Authentic8 Blog Author: Scott Petry

Scott is Co-Founder and CEO of Authentic8. Prior to Authentic8, Scott founded Postini and served in a variety of C-level roles until its acquisition by Google in 2007.

GDPR: A Letter from Elizabeth Denham

Elizabeth Denham.

If your company is doing business in Europe, put that name on top of the list of people you’ll not want to hear from in their official capacity.

Just ask BA (British Airways) or Marriott International. Both encountered data breaches that put millions of their customers at risk. Now, they’ve both received notice from Ms. Denham that they’ll be fined the record amounts of $ 230 million and $ 125 million, respectively, under the European Union’s General Data Protection Regulation (GDPR).

Elizabeth Denham heads up the Information Commissioner's Office (ICO) of the United Kingdom. Yes, the recipients of her notice of intent may appeal the decision. And no, observers don’t expect the ICO to reduce these first GDPR penalties against major international corporations to the proverbial slap on the wrist.

To the contrary. GDPR applies to all companies, including in the US, that store or process data of EU citizens and residents. The EU’s privacy commissioners

DOD Looks to the Cloud for Browser Security

The US Department of Defense just published its cloud browser strategy. What's yours?

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On June 5, 2018, the Defense Information Systems Agency released an unclassified request for information (RFI) outlining its intent to procure a cloud browser for 3.1 million Department of Defense (DOD) employees.

The operators of the most-targeted network in the world have concluded that they'd be more secure and efficient if they kept all public web code off the department's network.

This is significant for the entire cybersecurity market, not just the DOD. With this RFI, an arguably niche, disruptive security solution becomes mainstream. Cloud browsers are now something any organization concerned with online security must consider.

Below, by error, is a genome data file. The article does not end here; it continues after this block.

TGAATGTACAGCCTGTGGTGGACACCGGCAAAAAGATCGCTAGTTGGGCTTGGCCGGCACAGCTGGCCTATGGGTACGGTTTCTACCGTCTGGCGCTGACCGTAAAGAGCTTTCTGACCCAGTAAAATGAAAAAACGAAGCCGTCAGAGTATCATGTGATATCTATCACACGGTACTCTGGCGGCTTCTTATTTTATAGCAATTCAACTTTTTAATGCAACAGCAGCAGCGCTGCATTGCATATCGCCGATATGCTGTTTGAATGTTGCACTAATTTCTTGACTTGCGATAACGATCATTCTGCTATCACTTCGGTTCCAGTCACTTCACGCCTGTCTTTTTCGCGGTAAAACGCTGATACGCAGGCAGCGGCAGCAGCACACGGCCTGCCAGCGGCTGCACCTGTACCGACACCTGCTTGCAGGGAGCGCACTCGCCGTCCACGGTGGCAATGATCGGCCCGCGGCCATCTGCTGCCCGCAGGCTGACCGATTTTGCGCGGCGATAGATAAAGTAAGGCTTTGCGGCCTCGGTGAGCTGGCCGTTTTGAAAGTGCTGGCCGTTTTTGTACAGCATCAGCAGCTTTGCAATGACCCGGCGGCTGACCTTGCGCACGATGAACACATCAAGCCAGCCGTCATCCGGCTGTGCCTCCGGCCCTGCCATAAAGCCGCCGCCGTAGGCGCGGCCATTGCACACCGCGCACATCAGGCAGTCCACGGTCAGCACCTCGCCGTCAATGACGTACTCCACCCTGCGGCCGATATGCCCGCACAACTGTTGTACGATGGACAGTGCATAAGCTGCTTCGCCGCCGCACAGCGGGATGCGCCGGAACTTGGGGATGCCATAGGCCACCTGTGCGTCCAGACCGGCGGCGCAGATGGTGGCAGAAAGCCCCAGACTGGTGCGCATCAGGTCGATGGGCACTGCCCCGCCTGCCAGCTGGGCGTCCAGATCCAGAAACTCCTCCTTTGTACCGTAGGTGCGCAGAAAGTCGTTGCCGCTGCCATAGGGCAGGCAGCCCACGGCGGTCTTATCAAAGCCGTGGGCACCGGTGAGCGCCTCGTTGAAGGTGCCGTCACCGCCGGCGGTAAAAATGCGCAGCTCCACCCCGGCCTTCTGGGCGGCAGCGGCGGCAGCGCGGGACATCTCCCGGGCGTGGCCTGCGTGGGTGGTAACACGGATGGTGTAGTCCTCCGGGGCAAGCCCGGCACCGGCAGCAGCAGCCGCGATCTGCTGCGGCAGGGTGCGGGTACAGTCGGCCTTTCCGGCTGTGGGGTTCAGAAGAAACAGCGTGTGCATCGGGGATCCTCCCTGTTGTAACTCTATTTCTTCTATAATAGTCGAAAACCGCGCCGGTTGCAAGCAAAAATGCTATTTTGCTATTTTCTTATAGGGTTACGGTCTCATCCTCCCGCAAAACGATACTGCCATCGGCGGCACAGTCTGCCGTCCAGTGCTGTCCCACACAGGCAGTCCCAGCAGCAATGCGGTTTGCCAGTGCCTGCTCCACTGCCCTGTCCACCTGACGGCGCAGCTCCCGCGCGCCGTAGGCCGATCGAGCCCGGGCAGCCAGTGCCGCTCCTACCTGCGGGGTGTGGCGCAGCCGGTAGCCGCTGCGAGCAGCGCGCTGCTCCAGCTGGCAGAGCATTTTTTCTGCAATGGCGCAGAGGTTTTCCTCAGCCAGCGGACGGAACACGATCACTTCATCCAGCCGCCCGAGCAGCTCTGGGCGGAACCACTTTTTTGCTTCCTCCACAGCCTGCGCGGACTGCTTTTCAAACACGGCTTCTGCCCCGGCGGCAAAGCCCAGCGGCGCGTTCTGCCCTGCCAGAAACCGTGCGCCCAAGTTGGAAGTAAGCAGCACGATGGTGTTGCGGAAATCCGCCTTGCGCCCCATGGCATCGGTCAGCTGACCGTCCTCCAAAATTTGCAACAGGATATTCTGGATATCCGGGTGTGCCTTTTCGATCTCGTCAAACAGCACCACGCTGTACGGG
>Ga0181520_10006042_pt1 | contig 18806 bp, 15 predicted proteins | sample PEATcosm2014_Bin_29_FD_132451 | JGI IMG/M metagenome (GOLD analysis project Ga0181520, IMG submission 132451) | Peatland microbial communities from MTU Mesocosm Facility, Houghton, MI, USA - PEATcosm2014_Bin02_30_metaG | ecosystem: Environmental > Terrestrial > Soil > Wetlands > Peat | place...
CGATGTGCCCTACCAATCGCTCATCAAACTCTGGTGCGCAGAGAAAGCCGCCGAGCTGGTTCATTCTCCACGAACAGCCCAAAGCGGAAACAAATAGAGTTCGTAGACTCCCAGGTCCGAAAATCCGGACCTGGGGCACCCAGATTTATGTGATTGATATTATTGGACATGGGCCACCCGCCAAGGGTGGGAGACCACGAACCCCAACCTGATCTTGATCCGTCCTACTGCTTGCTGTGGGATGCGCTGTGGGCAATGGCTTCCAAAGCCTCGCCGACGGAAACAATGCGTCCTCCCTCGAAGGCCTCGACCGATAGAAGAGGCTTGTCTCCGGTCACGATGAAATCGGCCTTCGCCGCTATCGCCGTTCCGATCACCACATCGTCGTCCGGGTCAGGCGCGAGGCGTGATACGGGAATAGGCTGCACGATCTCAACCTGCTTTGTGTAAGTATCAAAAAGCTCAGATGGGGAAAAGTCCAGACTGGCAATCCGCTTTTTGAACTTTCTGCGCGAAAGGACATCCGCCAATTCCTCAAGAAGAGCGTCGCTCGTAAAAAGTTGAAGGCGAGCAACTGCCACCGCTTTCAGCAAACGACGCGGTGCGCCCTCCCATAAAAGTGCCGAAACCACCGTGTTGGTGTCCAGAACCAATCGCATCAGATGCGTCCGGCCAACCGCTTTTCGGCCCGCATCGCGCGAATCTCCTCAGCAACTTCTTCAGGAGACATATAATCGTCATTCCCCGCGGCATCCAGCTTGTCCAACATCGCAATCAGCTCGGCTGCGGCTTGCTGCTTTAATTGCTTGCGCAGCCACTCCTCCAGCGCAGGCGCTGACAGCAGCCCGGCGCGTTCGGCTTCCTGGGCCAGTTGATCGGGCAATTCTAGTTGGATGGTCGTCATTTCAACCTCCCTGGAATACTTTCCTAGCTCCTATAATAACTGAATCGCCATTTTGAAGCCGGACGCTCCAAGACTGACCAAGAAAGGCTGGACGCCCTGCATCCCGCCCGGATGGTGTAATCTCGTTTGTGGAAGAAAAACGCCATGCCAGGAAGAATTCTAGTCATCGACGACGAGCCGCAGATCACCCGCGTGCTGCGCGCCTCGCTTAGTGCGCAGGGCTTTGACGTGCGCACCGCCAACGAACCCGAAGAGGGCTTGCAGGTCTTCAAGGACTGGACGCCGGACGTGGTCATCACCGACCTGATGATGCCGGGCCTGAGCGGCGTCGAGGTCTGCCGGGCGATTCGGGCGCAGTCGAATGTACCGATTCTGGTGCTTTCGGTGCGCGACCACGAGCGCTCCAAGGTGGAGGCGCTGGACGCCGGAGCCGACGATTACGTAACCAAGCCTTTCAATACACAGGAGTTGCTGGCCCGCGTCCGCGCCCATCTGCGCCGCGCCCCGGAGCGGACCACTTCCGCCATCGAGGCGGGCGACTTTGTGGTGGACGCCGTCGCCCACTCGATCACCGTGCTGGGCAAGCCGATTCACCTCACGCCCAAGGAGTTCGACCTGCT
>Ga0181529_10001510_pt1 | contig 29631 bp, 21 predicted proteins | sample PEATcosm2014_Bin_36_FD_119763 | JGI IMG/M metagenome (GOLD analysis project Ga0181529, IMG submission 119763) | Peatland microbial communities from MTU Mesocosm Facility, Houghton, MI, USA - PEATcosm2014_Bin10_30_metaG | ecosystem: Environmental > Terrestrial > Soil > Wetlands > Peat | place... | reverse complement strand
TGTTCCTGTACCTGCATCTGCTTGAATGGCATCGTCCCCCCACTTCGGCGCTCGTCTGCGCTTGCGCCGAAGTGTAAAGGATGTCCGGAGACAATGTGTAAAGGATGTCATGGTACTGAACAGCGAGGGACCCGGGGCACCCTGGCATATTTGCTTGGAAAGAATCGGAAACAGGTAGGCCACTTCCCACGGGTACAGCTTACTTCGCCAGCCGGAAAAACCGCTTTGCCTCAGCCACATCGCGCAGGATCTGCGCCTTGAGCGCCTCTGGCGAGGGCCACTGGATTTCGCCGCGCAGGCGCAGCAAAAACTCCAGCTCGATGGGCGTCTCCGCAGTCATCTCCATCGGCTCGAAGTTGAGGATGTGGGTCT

DOD personnel use the web for mission-related activities, support and logistics functions, and morale and well-being. With more than 4 million users worldwide, and with many people operating out of sensitive government facilities, the DOD is also a compelling target for cyberattack. The volume of attacks the department must deal with

Fed Up? Fire Up This Cloud Browser.

The Facebook/Cambridge Analytica fiasco did not happen overnight or by “mistake”, as Facebook wants users to believe. The price of “free” services and apps online means the loss of data protection, privacy and transparency.

This isn’t a new phenomenon, it’s not limited to Facebook, and it should not be a surprise to anyone. Venture investment in companies building businesses around “eyeballs” and “clicks” had to convert to hard cash at some point, and that point is the monetization of user data.

In contrast, Authentic8’s cloud browser Silo was built on the trust of its users. How do we honor that trust? We think you have a right to know what we do with your data. But first, some background.

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So Mark has admitted “mistakes” on behalf of Facebook. As did Marissa before him, for Yahoo. And don’t forget Richard (who?), who apologized - kinda, sorta - for Equifax. And so on…

Did it change anything that these

Silo Browser Beats Google Chrome, Georgetown Study Finds

Security Without Compromise, Better for Enterprise Productivity

A new study by Georgetown University researchers confirms: Silo, the secure browser delivered as a cloud-based service by Authentic8, provides enterprise users with a higher level of protection against malware threats than Google’s Chrome browser.

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The tests were conducted at the Security and Software Engineering Research Center at Georgetown University (S2ERC). Their results, now published in the S2ERC Productive Browser Report [PDF], cast a new light on browser security in the enterprise space.

One of the most telling outcomes of the study concerns a fundamental difference between a local browser - in this case, Chrome, often considered the most secure among “regular” browsers - and a cloud browser like Silo.

When the S2ERC researchers exposed their testing environment running Chrome to 54 malicious files on the web, the machine running Chrome was infected by eight of them. The infection rate of the computer running Silo? Zero.

In short, approximately 1/7 of the malicious

The Long Con: Antivirus and Your Data

Officials and security researchers have named antivirus (AV) vendors as the new weak link in enterprise and government networks. They claim that sensitive files of the U.S. National Security Agency, the Republic of Korea Armed Forces and U.S. companies were targeted and exfiltrated thanks to the software that should be protecting the endpoint.

Antivirus solutions have been around since the mid-1980s. We gave them file system permissions to scan every file. Then we allowed access OS processes to scan active code. Then we allowed vendors to take our data to the cloud for “enhanced” security.

Now, as with many other services, our trust is used against us. The same AV tools that were supposed to help us fight malware are used as a backdoor to steal sensitive information and stage cyber attacks. This feels like a long con perpetrated by the antivirus industry.

Which vendors can you trust?

The irony is that for years we’ve been paying vendors to